The Czech Republic is a real outlier when it comes to working mothers

The Czech Republic is a real outlier when it comes to working mothers

23. 03. 2023 – Lomond

We have written before about the low unemployment rate in the Czech Republic, and also the fact that it masks a large – and apparently widening – gap between the percentage of men and women in the workforce.

But there is another area in which the Czech Republic is unique within the EU, and it concerns working mothers specifically. In every other member state, the higher the level of education a mother has, the more likely it is that she will be in full- or part-time employment. For the EU as a whole, the proportion of women in work looks like this when you break it down by the level of education:

The exact numbers vary from country-to-country, of course, but when it comes to the proportion of mothers in the workforce, the trend line is the same – it goes up as the education level increases.  

The Czech Republic is the only exception – where the situation is this:

Based on these numbers, the Czech Republic is actually an outlier in three different ways:

1. It’s the only EU member state where a mother with a university education is less likely to be working than one educated up to Level 4.

2. The 67.4% of university-educated mothers in work is easily the lowest proportion in the EU (almost 8% lower than any other country).

3. Above Level 3, the gaps between women with / without children who are in work in the Czech Republic are also the highest in the EU. The 25.8% gap for university-educated mothers is particularly striking because that is comfortably higher than anywhere else in Europe.

Is it possible to explain why this might be despite the overall unemployment rate in the Czech Republic being so low?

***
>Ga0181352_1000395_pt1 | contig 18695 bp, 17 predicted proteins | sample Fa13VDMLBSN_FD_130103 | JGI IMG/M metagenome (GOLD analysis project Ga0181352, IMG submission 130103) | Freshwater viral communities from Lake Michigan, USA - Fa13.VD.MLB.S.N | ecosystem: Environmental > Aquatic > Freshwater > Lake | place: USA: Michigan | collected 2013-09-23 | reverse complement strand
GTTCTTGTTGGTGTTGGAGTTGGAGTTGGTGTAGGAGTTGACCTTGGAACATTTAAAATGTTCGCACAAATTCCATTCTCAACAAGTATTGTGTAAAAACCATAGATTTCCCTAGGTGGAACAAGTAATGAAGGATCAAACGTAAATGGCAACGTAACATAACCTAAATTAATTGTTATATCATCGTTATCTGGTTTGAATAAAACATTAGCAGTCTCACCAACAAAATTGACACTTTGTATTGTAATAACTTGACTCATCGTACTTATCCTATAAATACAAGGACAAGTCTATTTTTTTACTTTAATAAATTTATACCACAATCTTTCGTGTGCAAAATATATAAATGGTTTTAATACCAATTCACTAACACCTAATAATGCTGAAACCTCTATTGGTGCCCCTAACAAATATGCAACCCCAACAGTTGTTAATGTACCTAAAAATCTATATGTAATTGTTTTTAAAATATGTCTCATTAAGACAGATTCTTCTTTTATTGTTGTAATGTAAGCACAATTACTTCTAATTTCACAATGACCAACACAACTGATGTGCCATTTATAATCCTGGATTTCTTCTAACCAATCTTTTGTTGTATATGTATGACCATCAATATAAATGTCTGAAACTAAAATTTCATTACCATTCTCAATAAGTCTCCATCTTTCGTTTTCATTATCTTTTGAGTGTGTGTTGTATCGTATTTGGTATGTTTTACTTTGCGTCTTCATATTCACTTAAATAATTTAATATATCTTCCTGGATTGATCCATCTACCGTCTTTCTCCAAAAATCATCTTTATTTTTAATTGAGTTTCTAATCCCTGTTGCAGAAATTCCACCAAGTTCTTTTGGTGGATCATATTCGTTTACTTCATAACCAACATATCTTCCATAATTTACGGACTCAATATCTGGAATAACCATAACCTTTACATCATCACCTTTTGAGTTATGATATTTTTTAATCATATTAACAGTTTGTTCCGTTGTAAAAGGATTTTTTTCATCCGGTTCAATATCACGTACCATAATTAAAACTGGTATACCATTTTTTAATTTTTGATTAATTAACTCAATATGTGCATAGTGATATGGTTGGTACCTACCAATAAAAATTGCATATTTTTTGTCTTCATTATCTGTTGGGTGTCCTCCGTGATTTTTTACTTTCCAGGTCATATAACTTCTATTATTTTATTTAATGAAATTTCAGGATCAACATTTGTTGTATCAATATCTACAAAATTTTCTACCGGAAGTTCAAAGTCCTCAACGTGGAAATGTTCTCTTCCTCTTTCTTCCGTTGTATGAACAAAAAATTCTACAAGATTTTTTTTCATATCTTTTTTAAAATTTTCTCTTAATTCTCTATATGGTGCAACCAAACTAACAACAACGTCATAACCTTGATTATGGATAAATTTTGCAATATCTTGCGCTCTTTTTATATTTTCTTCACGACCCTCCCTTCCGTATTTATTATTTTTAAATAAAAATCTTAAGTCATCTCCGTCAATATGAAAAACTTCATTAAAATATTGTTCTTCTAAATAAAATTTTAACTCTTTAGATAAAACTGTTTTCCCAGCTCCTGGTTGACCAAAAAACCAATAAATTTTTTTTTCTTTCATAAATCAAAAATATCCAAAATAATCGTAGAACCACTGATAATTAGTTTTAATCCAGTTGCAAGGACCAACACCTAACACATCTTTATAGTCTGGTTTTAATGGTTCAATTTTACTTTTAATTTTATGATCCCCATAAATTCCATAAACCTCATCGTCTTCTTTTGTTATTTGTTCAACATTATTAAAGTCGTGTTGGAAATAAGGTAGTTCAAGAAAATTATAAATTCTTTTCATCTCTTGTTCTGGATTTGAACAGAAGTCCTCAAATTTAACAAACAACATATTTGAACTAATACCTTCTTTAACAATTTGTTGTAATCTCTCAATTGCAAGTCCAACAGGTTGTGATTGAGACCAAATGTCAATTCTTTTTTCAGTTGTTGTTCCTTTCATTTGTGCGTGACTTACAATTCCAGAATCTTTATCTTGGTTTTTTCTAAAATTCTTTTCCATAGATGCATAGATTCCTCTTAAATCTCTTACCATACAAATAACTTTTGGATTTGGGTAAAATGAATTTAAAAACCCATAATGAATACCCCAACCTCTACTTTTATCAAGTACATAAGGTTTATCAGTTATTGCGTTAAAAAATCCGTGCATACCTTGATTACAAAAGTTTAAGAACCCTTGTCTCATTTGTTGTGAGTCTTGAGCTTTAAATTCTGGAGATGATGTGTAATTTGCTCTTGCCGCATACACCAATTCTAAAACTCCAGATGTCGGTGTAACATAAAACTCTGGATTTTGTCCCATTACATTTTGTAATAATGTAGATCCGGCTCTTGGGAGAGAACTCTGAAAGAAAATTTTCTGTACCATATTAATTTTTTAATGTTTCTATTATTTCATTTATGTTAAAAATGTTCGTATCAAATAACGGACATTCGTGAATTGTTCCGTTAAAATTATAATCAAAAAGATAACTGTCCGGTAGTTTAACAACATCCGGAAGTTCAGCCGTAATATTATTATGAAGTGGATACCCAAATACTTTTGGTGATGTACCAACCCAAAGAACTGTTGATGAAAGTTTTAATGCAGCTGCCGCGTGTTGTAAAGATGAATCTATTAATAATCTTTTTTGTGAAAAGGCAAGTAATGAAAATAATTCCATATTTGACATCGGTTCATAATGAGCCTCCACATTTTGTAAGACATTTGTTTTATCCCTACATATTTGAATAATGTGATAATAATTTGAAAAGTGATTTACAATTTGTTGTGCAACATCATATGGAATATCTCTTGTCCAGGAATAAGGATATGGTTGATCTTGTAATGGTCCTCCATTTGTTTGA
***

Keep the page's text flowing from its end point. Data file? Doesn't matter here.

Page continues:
There isn’t one factor – the following three things are probably all contributing:

1. A lack of state nursery places

On average across the EU, 35% of children up to the age of 3 are enrolled in formal childcare (i.e. are in nurseries, day-care centres or preschools) for at least one hour per week. In the Czech Republic, that figure is, according to the European Commission, just 6.3%, lower than any other member state:

A lack of state-supported childcare for under-3s – which is generally acknowledged to be a problem in the Czech Republic – will be part of the reason for this.

However, it isn’t the only driver. There is also the maternity leave system which enables many Czech mothers to take three years off work per child, and cultural factors which – and this is not unique to the Czech Republic – promote a traditional definition of the role of the mother in taking care of her children.

2. Not enough part-time roles available

Fewer than 6% of jobs in the Czech Republic are part-time roles, well under the EU average of 17% – a situation which has not changed significantly over the last ten years:

That’s actually not a terrible ratio by Central & Eastern European standards – Bulgaria, Slovakia, Romania, Hungary and Croatia are all under 5% – and the rate for women in the Czech Republic is more like 10%. However, particularly by Western European standards, that still leaves Czech mothers with relatively few part-time roles available to them.

3. The gender pay gap

The gender pay gap is an issue everywhere, and while the situation is even worse in other member states, the Czech Republic does sit in the bottom half of the EU table – which may discourage some mothers from returning to work:

Needless to say, none of this is to make a value judgement on whether mothers should or should not go back to work – that’s a personal choice.  But, at a time when the state budget is constrained and the labour market is squeezed, policy-makers would be well advised to prioritise policies which will help break down the barriers discouraging mothers who want to go back to work from doing so.